“Then we shall not hesitate,” Arthur’s voice was as iron as his will. “Lord Sei, I want to issue my first decree.”

“A decree? Of course, your grace. What shall it be?”

“Will you please write it?” Arthur nodded at the secretary. “I, Arthur of House Pendragon, King of Camelot and all her territories hereby declare that I lift the ban on magic established by late King Uther. Practicing magic is no longer punishable by death, and I welcome all the witches, warlocks and druids to join the realm where I shall govern them according to our laws and customs, exercising justice and mercy in my judgements. All the witches and warlocks who wish to help us defend our walls from the Gingawaine’s army are welcome to seek my personal audience in the castle of Gedref, where I solemnly swear to offer them safe conduct.”

Secretary’s quill was not traveling the parchment back and forth: the man was staring at Lord Sei with his mouth wide open.

“Forgive me, your grace, but lift the ban?!” Lord Sei gasped, fear and disbelief equaling in his look.

The nephew of Lord of Portstown didn’t share his uncle’s concerns. His face became a grimace, and after some moments of brooding silence he uttered:


Because of Merlin. Because I know that’s what he’d want, and moreover, that’s what is right.

“When I kneeled beside the throne and had this crown put on my had, I swore a holy oath,” Arthur meant to attack with his voice, if need be, but for now, it remained a shield of confidence. “I swore to govern the People of Camelot according to their respective laws and customs. There are some peoples in Camelot, and I can’t disregard their existence in my kingdom.”

“But your father!” Lord Sei looked as though he had taken leave of his senses. “Your father! He…”

“…made a great deal of mistakes, Lord Seit,” Arthur pressed the attack. “I am not my father. I will not sign my name under some horrible things he did, and I mean to reject the horrible things I have done, and to be forgiven for my own crimes, if possible. Father wronged warlocks and witches. Father wronged Portstown. You all wanted me to change the crown’s attitude towards Gedref, yet can’t understand the change of other attitudes as well?”

“There were witches, griffins, priestesses and dragons attacking the castle of Camelot!” Lord Sei’s helpless gazing was now directed at everybody in the room, and it appeared the Lord of Portstown would have been glad to bit the sense into the king himself. “They all attacked Camelot! And your father!”

“Would you not seek revenge for the Great Purge if you were one of their kind? Lord Sei, forgive me, but let it be heard loud and clear. This is a royal decree. I want it signed, and I want it to be read loud and clear at the markets and squares. If anybody wants to oppose this decree, I am always open to single combat. It’s been too long since I fought.”

Lord Sei swallowed whatever remnants of calculations and reasons he’d just meant to voice, and turned as red as a crab thrown onto the shore. Good. The silence in the room remained heavy as everybody was watching the secretary’s quill travel the parchment, his hand shaking as an autumn leaf. Changes are never easy, but they seldom come otherwise. Merlin, this is for the realm and for you. Please, here me, here people talk about a sad king who accepts magic and looks for one particular sorcerer.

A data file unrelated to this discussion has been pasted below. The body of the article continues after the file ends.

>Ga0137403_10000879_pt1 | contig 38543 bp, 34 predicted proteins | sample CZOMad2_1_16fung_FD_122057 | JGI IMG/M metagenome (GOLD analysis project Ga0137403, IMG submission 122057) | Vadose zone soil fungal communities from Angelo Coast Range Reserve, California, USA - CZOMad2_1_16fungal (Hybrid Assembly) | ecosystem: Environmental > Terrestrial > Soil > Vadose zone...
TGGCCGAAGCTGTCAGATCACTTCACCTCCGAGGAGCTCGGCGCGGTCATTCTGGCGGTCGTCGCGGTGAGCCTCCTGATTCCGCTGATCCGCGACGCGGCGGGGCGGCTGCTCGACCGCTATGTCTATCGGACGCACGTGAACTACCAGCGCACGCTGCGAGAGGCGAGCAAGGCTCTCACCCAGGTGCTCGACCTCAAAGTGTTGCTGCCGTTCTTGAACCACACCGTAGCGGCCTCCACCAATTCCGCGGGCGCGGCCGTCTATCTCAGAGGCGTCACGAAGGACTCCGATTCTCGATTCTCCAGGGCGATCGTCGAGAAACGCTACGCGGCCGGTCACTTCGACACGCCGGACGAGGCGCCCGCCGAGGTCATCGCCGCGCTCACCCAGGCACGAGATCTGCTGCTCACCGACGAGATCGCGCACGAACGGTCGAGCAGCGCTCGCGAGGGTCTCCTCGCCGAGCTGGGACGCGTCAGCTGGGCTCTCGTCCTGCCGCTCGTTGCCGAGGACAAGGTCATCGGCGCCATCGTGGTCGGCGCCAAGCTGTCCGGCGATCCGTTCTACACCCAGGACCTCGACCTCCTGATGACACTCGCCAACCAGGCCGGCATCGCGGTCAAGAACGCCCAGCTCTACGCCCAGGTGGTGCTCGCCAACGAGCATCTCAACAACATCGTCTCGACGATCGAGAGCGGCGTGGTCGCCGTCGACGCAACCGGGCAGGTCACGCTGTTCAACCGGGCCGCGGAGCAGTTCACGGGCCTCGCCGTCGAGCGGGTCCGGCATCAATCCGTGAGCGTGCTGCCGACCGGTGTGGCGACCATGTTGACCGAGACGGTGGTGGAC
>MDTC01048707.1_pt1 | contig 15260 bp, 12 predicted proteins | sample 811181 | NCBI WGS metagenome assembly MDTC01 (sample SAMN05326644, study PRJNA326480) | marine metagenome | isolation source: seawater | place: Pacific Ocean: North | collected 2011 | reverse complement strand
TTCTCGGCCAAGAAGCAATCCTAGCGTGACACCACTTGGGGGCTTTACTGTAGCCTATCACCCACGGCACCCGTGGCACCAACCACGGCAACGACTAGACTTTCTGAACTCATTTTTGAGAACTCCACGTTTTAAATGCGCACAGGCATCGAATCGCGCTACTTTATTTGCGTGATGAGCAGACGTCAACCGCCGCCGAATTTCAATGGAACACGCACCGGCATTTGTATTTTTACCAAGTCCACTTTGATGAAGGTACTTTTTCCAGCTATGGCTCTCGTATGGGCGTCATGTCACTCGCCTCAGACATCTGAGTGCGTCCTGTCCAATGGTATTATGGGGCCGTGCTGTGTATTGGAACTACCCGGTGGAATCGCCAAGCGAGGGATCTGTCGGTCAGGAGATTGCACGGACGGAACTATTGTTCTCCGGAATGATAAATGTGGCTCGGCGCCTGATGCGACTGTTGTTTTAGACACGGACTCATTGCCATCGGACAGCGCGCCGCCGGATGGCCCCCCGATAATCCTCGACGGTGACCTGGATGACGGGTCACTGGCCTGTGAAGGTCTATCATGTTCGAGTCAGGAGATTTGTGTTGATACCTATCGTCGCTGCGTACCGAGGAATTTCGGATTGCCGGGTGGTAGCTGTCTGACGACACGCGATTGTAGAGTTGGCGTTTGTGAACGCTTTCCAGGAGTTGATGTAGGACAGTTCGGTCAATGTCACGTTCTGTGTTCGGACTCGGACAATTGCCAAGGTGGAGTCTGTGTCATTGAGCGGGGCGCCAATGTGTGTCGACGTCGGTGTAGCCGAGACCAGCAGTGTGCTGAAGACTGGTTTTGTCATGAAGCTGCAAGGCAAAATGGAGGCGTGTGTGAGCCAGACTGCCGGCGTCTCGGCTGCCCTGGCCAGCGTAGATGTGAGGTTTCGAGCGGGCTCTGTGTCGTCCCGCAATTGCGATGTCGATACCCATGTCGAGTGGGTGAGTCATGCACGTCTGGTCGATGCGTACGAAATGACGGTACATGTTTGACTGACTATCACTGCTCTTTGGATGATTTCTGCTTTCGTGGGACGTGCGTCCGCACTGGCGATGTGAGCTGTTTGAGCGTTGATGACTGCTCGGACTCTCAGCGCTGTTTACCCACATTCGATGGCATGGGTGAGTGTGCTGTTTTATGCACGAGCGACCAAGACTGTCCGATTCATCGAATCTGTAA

Owaine’s kick on the door seemed a little like misbehavior when he appeared, smiling and chewing a green apple freshly offloaded in port.

“Where the bloody hell have you been?” Arthur exclaimed. I’m making history here. “I had great need of you!”

“Forgive me, my lord,” Owaine bent down which made Arthur raise his eyebrow. Is he drunk? “My journey to Lord Sei’s towerhouse has been delayed… by a filthy unshaved Nemetian.”

“What??” Arthur frowned, before he saw someone walk from behind Owaine’s back.

For a moment Arthur hands got week, for all he could see was a pale and dark-haired boy entering the room. His desire to see Merlin come back to him was so strong he could see Merlin in every shadow and every bypasser, but this boy had a lot in common with Merlin… Yet it was Modron, not Merlin. It appeared summer hadn’t spent a single day on his pale skin, yet it was Modron anyway, heir to Nemeton and the man that could put an end to Yrien’s farce of a siege.

That stopped Arthur and made him forget the most important decree of his reign was being written at the moment. How has Modron got to Portstown? The gates are blocked by… Oh. He must have come by the sea.

“Modron!” Arthur shouted and rushed to whirl the lad in the air. “Modron, you sly hunting hound, you’ve made it, made it, made it!”

“I knew he would,” Owaine’s smile could dim the sunlight. “He’s a tough character.”

“Lord Sei,” Arthur turned back to the members of his morning council. “Allow me to introduce Sir Modron of House Pellionore, son of Ragnell Pellionore, heir to the lordship of Nemeton.”

“How old are you?” Darmund eyed him suspiciously. “How happens you’re a knight already?”

“He has been knighted for his deeds in the forests of Brechfa, when he saved mine and Arthur’s lives,” Owaine explained.

“King Arthur’s,” Lord Sei reminded. “Heir of Nemeton, you say? Goddess be good, Portstown and the castle of Gedref have more heirs than I can count. Princess of Nemeth, heir of Nemeton, and if Lord Cynric is luck, Princess Elena… Is it a war or a bloody marriage pact market, I ask you? How many soldiers have you brought to strengthen my walls?”

Modron’s eyes were angry and… He’s ashamed. Bloody hell, it didn’t work.

“My father has decided to stay out of Arthur’s… quest of his rightful throne.”

“And you disobeyed your father?” Darmund asked.

“I… I did what I thought was right. I told my father such behavior was not worthy of the Lord of Nemeton. I urged him to tell the truth to his court. Lords of Nemeton have never tried to present cowardice for politics. He called us green boys who don’t understand the woes we might inflict upon the realm, and I… I…”

“And you ran away, you sly hunting Nemetian boy,” Darmund laughed. “You’re bloody smart! Now your mother will skin your father if he doesn’t raise banners. She will not stand losing your for the second time. Well played!”

“This wasn’t a game,” Modron cheeks were cherry-red. “I meant every word I said!”

“Owaine, Modron,” Arthur called them. “You will accompany me to the talks with Sir Leon. Now.”

Modron brought no men. We have two-hundred and eighty soldiers to protect the walls, while Yrien may have seven hundred by evenfall, and auntie Vyda may send another two-thousand. How far is doom?